Guide to employment, payroll and benefits in

Lao People's Democratic Republic

Rivermate offers complete payroll, benefits and compliance services for

Lao People's Democratic Republic

01. Overview

Last updated: 

August 19, 2021

Lao Kip
Ease of doing business
GDP growth

02. Grow your team in

Lao People's Democratic Republic

with Rivermate

Payroll, benefits, taxes, and compliance can be difficult to manage in

Lao People's Democratic Republic

, particularly if you don't have established local relationships. You can hire employees in

Lao People's Democratic Republic

effectively, conveniently, and in full compliance with all relevant labor laws using Rivermate's global employment solution. We handle the responsibilities and legal risks associated with foreign employment so you can concentrate on growing your company.

03. Summary

Laos, officially the Lao People's Democratic Republic, is a socialist country in Southeast Asia and the region's only landlocked country. Laos is located in the center of the Indochinese Peninsula, bordered to the northwest by Myanmar and China, to the east by Vietnam, to the southeast by Cambodia, and to the west and southwest by Thailand. Present-day Laos traces its historic and cultural identity to Lan Xang, which was one of Southeast Asia's largest kingdoms from the 14th to the 18th centuries. The kingdom became a center for overland trade and prospered economically and culturally as a result of its central geographic position in Southeast Asia. Lan Xang was divided into three kingdoms after a time of internal strife: Luang Phrabang, Vientiane, and Champasak. The three territories were united in 1893 under a French protectorate to create what is now known as Laos. After a brief period of independence in 1945 following Japanese occupation, it was re-colonized by France until 1949, when it was granted autonomy. Laos gained independence in 1953, and Sisavang Vong established a constitutional monarchy. Following independence, a post-independence civil war erupted, with the communist opposition, backed by the Soviet Union, fighting the monarchy, which later fell under the control of military regimes backed by the US. The communist Pathet Lao came to power after the Vietnam War ended in 1975, putting an end to the civil war. Until the Soviet Union's collapse in 1991, Laos was reliant on military and economic assistance from the Soviet Union. Laos is a member of the ASEAN, the East Asia Summit, and La Francophonie, as well as the Asia-Pacific Trade Agreement. Laos applied to join the World Trade Organization in 1997 and was granted full membership on February 2, 2013. It is a Marxist–Leninist one-party socialist republic ruled by the Lao People's Revolutionary Party, under which non-governmental organisations have repeatedly criticized the country's human rights record, alleging torture, limitations on civil liberties, and oppression of minorities. The Lao people, who are politically and culturally dominant, account for 53.2% of the population, with the majority of them living in the lowlands. In the foothills and mountains, Mon-Khmer groups, the Hmong, and other indigenous hill tribes live. Laos' development strategies include generating electricity from rivers and selling it to its neighbors, including Thailand, China, and Vietnam, as well as a push to become a "land-linked" country, as evidenced by the construction of four new railways linking Laos and its neighbors. The World Bank has classified Laos as one of the fastest growing economies in Southeast Asia and the Pacific, with annual GDP growth averaging 7.7% since 2009.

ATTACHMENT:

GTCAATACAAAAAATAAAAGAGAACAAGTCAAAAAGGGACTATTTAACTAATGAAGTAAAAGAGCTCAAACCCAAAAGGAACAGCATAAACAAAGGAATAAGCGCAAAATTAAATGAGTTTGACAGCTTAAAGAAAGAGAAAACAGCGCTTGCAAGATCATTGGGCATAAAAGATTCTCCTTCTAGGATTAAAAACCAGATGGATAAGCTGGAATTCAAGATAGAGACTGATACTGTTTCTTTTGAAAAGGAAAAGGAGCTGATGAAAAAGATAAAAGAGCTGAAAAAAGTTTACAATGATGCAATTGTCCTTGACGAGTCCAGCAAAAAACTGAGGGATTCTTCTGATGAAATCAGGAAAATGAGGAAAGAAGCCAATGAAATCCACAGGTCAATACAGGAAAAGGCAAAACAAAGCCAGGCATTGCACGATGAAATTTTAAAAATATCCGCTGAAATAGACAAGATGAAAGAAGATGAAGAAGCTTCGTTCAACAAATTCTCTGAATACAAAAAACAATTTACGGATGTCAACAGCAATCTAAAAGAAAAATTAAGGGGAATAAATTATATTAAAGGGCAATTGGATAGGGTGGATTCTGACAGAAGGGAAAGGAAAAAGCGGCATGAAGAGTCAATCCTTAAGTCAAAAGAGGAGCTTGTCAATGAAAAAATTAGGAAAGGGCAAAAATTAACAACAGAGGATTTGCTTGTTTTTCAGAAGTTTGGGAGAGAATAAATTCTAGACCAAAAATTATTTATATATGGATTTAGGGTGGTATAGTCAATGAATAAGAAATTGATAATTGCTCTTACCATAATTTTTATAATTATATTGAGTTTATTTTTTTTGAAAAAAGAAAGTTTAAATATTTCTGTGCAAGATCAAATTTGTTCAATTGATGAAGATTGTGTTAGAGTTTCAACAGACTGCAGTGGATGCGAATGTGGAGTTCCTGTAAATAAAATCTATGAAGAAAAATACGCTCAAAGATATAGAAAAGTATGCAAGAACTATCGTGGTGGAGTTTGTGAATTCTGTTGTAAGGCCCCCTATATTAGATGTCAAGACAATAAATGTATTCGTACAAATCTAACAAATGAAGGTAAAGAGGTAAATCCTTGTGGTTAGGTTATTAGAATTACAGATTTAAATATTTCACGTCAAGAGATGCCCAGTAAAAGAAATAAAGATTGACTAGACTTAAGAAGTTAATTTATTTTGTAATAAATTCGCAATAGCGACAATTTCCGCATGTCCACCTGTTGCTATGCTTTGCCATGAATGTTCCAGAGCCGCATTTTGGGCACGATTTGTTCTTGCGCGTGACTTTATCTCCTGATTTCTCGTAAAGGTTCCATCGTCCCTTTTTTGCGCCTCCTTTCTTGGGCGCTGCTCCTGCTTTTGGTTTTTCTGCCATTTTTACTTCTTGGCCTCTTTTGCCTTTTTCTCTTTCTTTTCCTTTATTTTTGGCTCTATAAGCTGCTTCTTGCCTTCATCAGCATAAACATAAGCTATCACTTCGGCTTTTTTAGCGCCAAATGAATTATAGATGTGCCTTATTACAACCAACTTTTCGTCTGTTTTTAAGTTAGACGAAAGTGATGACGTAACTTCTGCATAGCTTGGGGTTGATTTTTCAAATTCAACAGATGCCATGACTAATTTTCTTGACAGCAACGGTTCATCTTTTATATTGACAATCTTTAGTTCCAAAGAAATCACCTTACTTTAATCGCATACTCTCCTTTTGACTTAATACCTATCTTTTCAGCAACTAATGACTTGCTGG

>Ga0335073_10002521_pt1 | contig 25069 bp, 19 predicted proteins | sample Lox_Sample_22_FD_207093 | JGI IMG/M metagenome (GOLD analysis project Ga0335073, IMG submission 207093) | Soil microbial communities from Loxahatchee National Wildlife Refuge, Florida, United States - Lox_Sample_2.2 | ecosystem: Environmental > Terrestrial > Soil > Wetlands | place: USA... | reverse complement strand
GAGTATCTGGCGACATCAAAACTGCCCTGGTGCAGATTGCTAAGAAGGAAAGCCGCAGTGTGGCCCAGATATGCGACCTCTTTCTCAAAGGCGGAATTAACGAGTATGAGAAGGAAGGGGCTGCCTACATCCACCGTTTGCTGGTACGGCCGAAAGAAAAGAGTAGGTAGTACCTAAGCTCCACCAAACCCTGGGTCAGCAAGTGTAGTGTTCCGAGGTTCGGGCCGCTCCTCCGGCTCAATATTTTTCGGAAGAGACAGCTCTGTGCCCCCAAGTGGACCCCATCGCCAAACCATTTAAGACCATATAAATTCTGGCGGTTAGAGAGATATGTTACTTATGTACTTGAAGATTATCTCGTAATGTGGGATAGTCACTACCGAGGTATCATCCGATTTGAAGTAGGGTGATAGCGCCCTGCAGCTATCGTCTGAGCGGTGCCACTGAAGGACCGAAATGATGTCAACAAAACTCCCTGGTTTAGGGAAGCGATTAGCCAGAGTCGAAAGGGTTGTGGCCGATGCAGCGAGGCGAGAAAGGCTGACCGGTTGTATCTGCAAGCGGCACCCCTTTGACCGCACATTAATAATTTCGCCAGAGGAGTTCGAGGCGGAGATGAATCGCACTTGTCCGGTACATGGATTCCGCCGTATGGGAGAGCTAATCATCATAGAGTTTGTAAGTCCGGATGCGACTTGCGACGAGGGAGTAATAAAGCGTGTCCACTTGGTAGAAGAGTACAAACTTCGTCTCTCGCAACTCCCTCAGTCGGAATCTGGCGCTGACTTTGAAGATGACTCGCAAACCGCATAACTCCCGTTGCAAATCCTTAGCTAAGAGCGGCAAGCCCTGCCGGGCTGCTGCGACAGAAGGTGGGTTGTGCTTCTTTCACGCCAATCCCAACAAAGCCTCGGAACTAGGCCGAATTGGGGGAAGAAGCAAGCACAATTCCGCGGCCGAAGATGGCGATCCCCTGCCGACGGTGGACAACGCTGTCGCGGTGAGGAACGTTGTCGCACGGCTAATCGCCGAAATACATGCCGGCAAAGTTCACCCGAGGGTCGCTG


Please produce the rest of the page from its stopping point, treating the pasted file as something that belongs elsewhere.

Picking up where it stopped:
04. Public holidays

05. Types of leave

Paid time off